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California leading nation in Q2 growth

Expert says recovery is real in Santa Clarita

Posted: June 6, 2013 2:00 a.m.
Updated: June 6, 2013 2:00 a.m.

Voldi Way, left, and John Beck of WayForward in their Valencia studio in 2012. WayForward is a local tech company that creates video games. It has continued to grow through the recession and reached more than 100 employees last year.

 

When Santa Clarita’s April jobless rate dropped to the lowest rate in five years — the city’s improving economic picture mirrored statewide forecasts by economic experts on Wednesday.

Santa Clarita’s April unemployment rate dropped to 5.7 percent. It had peaked at 8.3 percent in July 2010.

“Santa Clarita is seeing a faster recovery, as evidenced by our lowering unemployment rate and our increasing retail sales activity, which have rebounded from the worst of the recession more robustly than many other California communities,” said City Manager Ken Striplin.

California is leading the nation in recovery, according to the UCLA Anderson Forecast’s second quarter 2013 economic outlook report.

“We are seeing businesses continue to invest in Santa Clarita and that momentum is keeping Santa Clarita ahead of the curve of this recovery,” Striplin said.

Despite good news for the Golden State, however, the U.S. economy is not recovering at the levels needed for a robust recovery, said Ed Leamer, UCLA Anderson Forecast Director.

Citing low GDP growth rate, Lerner said that while the economy is improving, the 3 percent growth rate is not enough.

The nation would need to hit between a 4 and 6 percent growth rate to truly recover from the recession, he said.
As the economy continues to improve, however, California will “benefit from a disproportionate share of the improvement,” the experts said.

The state’s job growth has remained in the top 10 states and in April the only state where employment grew faster was Utah, said Jerry Nickelsburg, senior economist.

While job growth in California has been widespread across industries, sectors accounting for more than half the job growth in the state lie in the state’s technology and “knowledge-laden” sectors, Nickelsburg said.

“The recovery is real in Santa Clarita,” said Jonas Peterson, president and CEO for the Santa Clarita Valley Economic Development Corporation.

Although the organization has only existed for three years, it managed to attract some new companies to the SCV during the recession and reports activity is stepping up.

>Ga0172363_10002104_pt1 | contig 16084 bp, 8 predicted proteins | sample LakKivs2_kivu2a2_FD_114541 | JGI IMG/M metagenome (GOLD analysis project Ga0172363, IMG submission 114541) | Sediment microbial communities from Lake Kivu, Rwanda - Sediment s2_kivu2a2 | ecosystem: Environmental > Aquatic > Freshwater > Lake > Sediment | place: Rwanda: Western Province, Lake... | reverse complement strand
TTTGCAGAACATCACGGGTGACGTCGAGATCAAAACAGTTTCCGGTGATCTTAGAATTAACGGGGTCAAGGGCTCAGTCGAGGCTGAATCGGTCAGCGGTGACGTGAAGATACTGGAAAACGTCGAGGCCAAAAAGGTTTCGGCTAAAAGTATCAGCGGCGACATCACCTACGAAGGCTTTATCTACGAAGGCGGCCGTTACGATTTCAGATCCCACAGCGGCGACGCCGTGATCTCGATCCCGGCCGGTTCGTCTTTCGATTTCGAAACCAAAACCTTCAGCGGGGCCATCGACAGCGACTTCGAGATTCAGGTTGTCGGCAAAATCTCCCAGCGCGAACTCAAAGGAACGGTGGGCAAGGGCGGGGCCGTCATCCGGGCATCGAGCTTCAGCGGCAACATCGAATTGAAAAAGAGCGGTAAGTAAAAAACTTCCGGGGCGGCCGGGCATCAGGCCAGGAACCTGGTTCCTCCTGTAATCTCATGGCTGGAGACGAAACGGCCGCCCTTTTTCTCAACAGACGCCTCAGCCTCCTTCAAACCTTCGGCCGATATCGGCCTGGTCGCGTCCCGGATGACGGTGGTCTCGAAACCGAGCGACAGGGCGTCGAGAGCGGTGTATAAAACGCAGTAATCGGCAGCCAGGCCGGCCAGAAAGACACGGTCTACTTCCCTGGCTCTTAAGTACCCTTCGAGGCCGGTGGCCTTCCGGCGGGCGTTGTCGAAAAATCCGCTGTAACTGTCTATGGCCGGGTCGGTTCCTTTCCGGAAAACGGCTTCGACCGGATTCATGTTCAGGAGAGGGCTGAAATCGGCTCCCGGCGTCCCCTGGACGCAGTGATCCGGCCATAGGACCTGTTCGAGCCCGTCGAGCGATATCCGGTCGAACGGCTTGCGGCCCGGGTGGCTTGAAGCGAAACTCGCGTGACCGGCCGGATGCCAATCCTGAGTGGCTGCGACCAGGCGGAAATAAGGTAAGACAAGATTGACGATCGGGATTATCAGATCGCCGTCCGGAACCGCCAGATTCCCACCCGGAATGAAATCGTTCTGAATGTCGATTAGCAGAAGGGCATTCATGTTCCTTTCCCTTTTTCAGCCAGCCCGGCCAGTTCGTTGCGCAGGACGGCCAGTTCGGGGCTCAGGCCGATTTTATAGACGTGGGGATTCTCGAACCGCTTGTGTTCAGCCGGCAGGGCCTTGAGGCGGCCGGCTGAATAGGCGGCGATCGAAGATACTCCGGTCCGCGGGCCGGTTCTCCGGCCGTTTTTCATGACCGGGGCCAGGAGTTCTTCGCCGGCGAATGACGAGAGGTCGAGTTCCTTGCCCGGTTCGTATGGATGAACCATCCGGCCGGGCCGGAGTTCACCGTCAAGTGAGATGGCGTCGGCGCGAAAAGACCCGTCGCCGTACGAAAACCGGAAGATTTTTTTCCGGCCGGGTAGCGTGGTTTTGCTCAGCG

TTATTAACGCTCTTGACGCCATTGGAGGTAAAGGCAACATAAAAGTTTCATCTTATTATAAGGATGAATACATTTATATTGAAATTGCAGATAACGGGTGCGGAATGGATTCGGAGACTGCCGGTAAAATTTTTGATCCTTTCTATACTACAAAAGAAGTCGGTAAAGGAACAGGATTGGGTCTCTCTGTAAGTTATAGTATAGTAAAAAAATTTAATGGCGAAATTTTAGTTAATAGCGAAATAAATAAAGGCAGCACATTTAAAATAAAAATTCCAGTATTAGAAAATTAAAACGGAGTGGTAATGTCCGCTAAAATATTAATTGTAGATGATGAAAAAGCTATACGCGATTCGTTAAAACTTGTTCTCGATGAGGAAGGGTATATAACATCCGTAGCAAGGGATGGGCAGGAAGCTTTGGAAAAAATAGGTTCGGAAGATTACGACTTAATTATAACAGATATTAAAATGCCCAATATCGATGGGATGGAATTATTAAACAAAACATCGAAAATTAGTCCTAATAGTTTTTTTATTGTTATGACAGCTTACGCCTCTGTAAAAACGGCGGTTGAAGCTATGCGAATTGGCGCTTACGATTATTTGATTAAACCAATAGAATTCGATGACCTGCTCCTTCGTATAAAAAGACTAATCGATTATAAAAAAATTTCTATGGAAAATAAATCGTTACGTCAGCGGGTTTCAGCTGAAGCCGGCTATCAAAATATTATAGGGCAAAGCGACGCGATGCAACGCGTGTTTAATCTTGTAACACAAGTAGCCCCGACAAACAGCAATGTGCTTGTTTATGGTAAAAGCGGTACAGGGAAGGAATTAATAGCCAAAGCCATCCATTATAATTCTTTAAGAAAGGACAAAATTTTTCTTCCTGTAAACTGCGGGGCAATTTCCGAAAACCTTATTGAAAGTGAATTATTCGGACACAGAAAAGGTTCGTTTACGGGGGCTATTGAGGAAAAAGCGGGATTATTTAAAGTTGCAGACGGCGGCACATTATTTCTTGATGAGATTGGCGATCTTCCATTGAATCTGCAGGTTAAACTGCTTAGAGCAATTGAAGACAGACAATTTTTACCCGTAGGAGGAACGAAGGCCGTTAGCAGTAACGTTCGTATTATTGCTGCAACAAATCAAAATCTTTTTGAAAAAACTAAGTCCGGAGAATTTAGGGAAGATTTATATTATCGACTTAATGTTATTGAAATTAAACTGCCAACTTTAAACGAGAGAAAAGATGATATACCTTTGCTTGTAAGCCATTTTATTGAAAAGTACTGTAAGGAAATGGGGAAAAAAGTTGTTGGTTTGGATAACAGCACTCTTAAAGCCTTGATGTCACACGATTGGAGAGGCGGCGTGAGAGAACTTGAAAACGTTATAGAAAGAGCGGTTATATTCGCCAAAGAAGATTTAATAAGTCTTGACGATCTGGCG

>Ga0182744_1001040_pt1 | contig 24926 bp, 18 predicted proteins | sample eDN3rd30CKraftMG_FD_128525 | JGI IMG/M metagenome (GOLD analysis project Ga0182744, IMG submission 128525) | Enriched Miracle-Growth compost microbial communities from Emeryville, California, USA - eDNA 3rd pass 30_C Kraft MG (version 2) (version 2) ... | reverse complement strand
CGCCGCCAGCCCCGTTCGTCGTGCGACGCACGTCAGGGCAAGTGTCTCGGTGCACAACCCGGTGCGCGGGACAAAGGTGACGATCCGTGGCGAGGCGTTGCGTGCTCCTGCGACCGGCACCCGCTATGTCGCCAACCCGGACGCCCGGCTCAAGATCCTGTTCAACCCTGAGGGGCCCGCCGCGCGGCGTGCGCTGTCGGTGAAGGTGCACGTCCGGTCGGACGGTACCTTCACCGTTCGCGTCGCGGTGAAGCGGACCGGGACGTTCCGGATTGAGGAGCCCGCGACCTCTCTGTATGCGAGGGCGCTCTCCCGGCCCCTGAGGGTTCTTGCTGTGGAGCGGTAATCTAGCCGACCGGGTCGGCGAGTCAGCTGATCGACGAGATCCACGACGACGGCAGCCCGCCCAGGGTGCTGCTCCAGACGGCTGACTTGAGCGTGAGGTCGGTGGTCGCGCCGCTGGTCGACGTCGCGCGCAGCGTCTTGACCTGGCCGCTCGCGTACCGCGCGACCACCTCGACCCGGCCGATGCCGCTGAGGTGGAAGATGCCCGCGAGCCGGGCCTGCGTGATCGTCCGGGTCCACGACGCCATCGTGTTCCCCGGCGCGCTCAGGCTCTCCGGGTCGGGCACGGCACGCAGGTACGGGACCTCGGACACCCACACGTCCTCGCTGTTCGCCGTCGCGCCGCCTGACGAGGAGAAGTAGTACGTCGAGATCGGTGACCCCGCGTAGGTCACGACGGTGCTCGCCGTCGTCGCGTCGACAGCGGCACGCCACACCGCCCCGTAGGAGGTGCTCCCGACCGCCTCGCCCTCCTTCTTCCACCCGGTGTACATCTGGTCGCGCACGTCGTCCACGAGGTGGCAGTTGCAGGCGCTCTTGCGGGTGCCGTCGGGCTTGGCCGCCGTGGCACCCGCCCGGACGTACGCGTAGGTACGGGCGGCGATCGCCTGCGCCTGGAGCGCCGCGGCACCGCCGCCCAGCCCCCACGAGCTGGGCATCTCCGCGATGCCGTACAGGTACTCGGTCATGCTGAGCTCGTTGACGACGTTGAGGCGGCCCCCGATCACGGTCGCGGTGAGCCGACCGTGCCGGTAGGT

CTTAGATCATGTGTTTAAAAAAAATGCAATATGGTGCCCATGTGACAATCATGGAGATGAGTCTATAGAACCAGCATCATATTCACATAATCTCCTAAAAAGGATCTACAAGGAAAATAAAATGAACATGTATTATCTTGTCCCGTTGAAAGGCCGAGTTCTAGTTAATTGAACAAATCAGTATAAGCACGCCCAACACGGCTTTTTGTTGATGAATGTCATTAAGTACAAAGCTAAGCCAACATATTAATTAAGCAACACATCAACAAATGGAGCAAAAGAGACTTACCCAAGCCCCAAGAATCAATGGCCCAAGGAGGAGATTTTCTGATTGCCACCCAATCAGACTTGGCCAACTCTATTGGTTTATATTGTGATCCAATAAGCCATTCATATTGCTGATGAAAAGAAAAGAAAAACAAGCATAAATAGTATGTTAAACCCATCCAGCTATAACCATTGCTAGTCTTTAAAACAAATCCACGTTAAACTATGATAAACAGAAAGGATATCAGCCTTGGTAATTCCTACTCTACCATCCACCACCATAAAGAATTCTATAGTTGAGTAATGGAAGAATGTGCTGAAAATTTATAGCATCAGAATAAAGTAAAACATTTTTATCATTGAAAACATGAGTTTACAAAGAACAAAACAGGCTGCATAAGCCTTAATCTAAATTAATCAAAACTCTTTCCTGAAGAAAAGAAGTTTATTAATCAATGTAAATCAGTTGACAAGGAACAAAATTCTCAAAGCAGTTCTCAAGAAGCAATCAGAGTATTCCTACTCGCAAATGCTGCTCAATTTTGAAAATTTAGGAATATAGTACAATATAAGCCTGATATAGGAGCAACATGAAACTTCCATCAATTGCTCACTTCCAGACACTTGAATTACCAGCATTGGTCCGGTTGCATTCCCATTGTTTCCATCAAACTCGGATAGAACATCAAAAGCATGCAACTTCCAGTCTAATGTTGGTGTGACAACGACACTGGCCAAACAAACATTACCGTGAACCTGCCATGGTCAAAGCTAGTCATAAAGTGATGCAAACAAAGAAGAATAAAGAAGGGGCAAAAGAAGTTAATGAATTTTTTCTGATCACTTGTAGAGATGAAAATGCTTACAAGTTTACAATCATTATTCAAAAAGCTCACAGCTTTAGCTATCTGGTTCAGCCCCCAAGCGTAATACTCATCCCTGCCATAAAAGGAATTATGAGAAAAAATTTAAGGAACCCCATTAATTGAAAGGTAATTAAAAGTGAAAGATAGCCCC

“We’re seeing our highest level of deal flow ever at the economic development corporation and are anticipating a couple more significant announcements from new businesses next quarter,” Peterson said.

As in past recessions, where the housing sector has led the recovery, the same trend is seen in today’s construction sector, he said.

“As job gains accumulate, household formation rates increase and the demand for housing, finally, is generating new residential construction,” Nickelsburg wrote in his report.

Locally, Santa Clarita’s city manager said in May that he believes much of the city’s improving job rate is tied to improvement in the real estate market.

“We think this is attributable to a strengthening local economy and more activity in real estate,” Striplin had said.
Considering the population and economic growth in Los Angeles, the region has a relatively low supply of homes compared to other cities, said William Yu, economist with UCLA Anderson forecast group.

Based on his research, Yu believes a “reduction in unnecessary regulation barriers” and an improved public transportation system are key to creating a greater supply of homes.

The “genuinely good news is that we are in the early stages of a real recovery in housing,” Leamer said.
“Housing starts, which fell to a historic low of 550,000 in 2009, will climb back to the normal 1.5 million by 2015,” he said.

Home prices are rising and housing starts have approximately doubled from their depression lows of a few years ago, reported David Shulman, senior economist with UCLA Anderson Forecast and UCLA Ziman Center for Real Estate.

 

 

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